It’s probably the most common saying about writing there is; “good writing is re-writing”. Actually writing the story is a large part of the battle, but it’s your editing skills that will make the difference between a decent piece of work and an unreadable hotch-potch of words.
As part of my day job, I write and edit online content. It’s something I think I’m quite good at and also something I like to do. It appeals to my organisational side and I’ll happily take re-writes over first drafts any day. So here are seven bits of advice on editing your writing from an editor.
1) Before you start, take a break
The first piece of advice is to do…nothing. Really. Once your first draft is done, don’t start editing straight away. The kind of deadlines we have at work, means taking a break can often just be the length of time it takes to a cuppa – but even a quick break resets your mind. If you don’t have a deadline to meet, how long you take is up to you. I’d suggest at least a week. And once you’ve done your first edit, take another break before the second.
2) Read it out loud
Yes, I’ve done this at work many times. Probably a good thing I work from home now – fewer odd looks from my desk mates. It’s easiest to read your work out loud alone. The reason this tip is so good is it highlights so many parts of your work. By reading what’s actually there (not what you think is there) you’ll spot any typos or potential confusion over who’s saying what. Plus you’ll get the best idea of how your story flows and hear how your dialogue sounds – so don’t forget to do the voices!
3) Use any and all tools to help
At work, we often have to get work out within tight timescales. Relying on our own skills alone won’t cut it and why should it? You’re no less of a writer if you use help – a dictionary, a thesaurus, a name book – all tools. An obvious one in this digital age is a spell checker, but a surprising number of people overlook this simple step. There are also a bunch of other (free) tools out there such as Grammarly, the Hemmingway App, and Readable. And there are tools that help you keep track of complicated plotlines, plan your time, and ones to make notes as you go. Oh and here’s a handy blog post covering nine writing tools.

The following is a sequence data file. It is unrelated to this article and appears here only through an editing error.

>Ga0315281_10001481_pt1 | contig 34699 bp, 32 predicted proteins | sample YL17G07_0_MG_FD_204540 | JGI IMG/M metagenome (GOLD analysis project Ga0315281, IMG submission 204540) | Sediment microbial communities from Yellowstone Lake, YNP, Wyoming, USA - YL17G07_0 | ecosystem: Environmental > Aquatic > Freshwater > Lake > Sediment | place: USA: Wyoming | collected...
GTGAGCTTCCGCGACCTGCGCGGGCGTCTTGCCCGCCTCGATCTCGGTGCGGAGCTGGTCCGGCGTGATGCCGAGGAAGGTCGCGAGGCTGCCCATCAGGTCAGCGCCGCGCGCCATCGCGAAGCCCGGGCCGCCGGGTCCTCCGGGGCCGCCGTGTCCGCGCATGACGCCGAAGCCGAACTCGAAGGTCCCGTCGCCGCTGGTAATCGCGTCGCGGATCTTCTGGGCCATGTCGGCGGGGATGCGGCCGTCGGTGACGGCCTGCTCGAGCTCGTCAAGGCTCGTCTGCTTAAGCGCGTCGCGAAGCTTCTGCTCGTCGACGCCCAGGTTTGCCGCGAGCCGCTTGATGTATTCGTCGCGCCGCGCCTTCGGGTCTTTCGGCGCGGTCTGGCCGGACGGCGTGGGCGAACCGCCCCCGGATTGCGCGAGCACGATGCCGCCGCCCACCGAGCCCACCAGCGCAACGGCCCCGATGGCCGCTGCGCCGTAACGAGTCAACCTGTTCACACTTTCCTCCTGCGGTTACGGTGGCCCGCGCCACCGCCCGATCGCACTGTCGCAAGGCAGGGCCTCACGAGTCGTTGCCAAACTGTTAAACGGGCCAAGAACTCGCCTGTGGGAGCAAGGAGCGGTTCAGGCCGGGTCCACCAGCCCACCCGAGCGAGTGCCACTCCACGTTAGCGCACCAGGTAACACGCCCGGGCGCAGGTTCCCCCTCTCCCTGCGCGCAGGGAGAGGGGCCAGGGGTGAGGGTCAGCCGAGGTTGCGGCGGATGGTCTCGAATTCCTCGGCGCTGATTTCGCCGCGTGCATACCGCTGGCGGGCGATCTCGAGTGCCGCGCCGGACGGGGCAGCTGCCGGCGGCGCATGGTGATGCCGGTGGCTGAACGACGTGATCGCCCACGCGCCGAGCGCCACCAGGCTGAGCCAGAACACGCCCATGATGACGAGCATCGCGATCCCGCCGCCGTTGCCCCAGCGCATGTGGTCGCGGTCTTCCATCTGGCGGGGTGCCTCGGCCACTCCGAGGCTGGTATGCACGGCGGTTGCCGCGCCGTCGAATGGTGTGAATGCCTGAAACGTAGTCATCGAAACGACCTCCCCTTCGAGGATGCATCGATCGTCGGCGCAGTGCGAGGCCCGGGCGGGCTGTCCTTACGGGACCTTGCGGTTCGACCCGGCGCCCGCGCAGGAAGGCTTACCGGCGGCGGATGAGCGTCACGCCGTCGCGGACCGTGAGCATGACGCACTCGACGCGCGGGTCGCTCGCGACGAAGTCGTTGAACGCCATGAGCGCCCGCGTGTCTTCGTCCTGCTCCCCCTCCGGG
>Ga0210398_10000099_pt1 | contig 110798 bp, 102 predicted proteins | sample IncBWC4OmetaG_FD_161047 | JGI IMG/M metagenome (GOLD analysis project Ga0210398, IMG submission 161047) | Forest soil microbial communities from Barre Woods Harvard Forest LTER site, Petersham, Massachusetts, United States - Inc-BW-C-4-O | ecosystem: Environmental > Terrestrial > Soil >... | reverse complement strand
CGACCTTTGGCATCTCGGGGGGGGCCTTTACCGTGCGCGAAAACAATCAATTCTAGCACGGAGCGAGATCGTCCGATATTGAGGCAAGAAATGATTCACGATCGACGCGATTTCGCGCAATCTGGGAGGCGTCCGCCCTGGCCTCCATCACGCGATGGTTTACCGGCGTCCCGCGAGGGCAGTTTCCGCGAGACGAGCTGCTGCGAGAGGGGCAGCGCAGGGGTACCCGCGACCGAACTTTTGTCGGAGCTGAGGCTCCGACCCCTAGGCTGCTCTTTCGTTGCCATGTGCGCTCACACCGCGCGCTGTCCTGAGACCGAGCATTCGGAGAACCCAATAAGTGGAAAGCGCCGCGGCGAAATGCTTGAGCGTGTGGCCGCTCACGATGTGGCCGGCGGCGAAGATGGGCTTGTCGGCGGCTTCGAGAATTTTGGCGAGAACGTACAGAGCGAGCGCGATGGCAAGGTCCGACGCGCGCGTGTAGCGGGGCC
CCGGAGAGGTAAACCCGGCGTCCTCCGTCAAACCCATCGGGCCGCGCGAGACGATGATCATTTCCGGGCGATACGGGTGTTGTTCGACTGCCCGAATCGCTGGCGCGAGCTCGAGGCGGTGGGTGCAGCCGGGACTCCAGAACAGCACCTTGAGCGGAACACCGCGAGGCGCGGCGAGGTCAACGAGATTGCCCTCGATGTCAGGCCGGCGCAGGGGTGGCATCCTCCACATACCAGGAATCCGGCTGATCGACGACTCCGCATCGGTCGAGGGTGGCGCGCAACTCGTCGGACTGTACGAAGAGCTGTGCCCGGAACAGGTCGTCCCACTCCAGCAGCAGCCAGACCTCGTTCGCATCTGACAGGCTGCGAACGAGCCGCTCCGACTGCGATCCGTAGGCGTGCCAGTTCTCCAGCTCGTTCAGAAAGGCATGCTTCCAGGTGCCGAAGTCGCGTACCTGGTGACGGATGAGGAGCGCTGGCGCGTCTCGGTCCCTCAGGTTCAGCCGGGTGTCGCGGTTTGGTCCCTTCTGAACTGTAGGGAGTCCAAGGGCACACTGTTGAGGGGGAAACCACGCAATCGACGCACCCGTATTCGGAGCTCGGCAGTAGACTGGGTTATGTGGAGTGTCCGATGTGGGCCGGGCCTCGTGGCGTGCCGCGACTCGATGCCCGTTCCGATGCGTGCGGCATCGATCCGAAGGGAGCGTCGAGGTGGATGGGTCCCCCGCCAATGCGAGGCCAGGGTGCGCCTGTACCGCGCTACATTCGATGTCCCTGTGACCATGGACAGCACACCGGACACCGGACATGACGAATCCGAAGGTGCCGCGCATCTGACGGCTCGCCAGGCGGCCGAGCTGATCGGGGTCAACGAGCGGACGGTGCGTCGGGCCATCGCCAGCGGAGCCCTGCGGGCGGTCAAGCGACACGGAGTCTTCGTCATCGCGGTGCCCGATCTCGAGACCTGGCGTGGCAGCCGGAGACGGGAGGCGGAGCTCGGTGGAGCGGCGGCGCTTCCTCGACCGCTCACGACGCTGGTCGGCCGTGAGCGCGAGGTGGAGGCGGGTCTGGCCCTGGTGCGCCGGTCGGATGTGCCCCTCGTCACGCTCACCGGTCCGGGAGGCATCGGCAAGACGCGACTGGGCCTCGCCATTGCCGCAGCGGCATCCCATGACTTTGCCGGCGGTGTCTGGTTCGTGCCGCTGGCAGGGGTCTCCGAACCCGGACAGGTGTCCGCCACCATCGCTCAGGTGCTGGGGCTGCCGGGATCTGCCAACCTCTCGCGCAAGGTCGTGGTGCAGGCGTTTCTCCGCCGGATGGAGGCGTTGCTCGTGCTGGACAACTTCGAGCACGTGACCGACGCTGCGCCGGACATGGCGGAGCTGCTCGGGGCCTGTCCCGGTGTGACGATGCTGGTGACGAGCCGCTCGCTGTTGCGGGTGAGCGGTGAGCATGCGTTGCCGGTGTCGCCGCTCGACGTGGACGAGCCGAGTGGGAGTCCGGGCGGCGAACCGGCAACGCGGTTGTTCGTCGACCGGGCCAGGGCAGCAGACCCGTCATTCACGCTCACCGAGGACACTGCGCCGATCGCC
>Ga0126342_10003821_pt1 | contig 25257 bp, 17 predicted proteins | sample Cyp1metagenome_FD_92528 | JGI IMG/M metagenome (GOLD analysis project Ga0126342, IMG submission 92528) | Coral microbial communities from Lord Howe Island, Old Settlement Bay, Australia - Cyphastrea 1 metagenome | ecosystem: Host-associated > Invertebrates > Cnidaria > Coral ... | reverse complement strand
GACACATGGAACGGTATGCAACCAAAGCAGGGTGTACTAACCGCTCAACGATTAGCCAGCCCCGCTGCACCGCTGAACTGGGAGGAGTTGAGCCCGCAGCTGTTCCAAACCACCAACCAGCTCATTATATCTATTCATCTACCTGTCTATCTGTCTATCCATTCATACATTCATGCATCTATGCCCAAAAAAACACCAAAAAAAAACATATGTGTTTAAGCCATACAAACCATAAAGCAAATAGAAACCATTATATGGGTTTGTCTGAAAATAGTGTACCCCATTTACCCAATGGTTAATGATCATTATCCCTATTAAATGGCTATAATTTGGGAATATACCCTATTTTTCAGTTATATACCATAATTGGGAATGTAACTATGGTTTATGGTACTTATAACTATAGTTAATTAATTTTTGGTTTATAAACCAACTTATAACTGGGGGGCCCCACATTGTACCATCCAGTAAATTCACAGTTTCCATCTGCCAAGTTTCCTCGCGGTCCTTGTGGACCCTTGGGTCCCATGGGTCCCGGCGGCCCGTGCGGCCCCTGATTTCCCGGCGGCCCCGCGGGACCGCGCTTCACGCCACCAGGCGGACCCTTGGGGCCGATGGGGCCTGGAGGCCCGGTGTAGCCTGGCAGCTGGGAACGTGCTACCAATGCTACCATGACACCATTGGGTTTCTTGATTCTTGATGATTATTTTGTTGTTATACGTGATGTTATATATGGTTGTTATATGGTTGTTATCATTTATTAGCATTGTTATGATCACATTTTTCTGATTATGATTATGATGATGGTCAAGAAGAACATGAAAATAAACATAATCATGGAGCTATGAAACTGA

4) Editing isn’t just taking words out
A lot of people have this idea that a first draft is always an over-bloated mess of words. But in reality, there can be some sections that are quite lean – or even missing entirely (“put fight scene here, for example). Your first edit is not just about taking words out – it’s also about putting them in. And yes, this means some of your story will have a “first draft” whilst other parts may be further along. That’s ok. That’s why you do more than one edit.
5) Keep hold of anything you cut
So what about what you do end up cutting? Well, the odd word or sentence you chop or re-word doesn’t need to be held on to (unless it’s really good and you just can’t let go). But if you decide to hack out an entire section, chapter, or even plotline, I’d suggest creating a file to stash these edits in. You may never come back to them, but you may also realise you want to put them back in or that they make more sense further on in your tale. So whilst you’re in edit mode, make sure to hold onto these words.
6) Do more than one edit
The number of times you choose to revise your writing can be quite a personal thing. Personally, I use three as the “standard” to aim for, but each piece of work is different. The first is the hardest, it’s when I really whip things into shape, connect the plot dots, and get it into a readable, coherent stage. This is where I may add or chop a lot of wordage. It probably takes longer than writing the first draft. The second edit is where I really focus on fleshing out everything – characters, descriptions, and any symbolic threads. The third is the proofread stage, fixing typos, formatting, and all the boring stuff essentially. But only you will know when to stop.
7) Get a second (or third, or fourth) pair of eyes
Not literally of course – that kind of thing will get you locked up. But getting someone to read what you’ve written is a useful if daunting step. At work, we always review each other’s work.
Some writers use Beta readers, people you’ve specially recruited to read your work and give you honest and detailed feedback. It’s usually a good idea to put together some questions if there are areas you want specific information on from your Beta reader. Most of the time, people will offer to be Beta readers for free, but be prepared to become someone else’s Beta reader in exchange. It’s all good experience after all.
You may feel more comfortable with a trusted friend whose opinion you value. If they’re prepared to help, this could be an excellent option. Just be clear about timings and exactly what you need from them.
So those are some editing tips. What other tips and tricks do you use? Please share in the comments.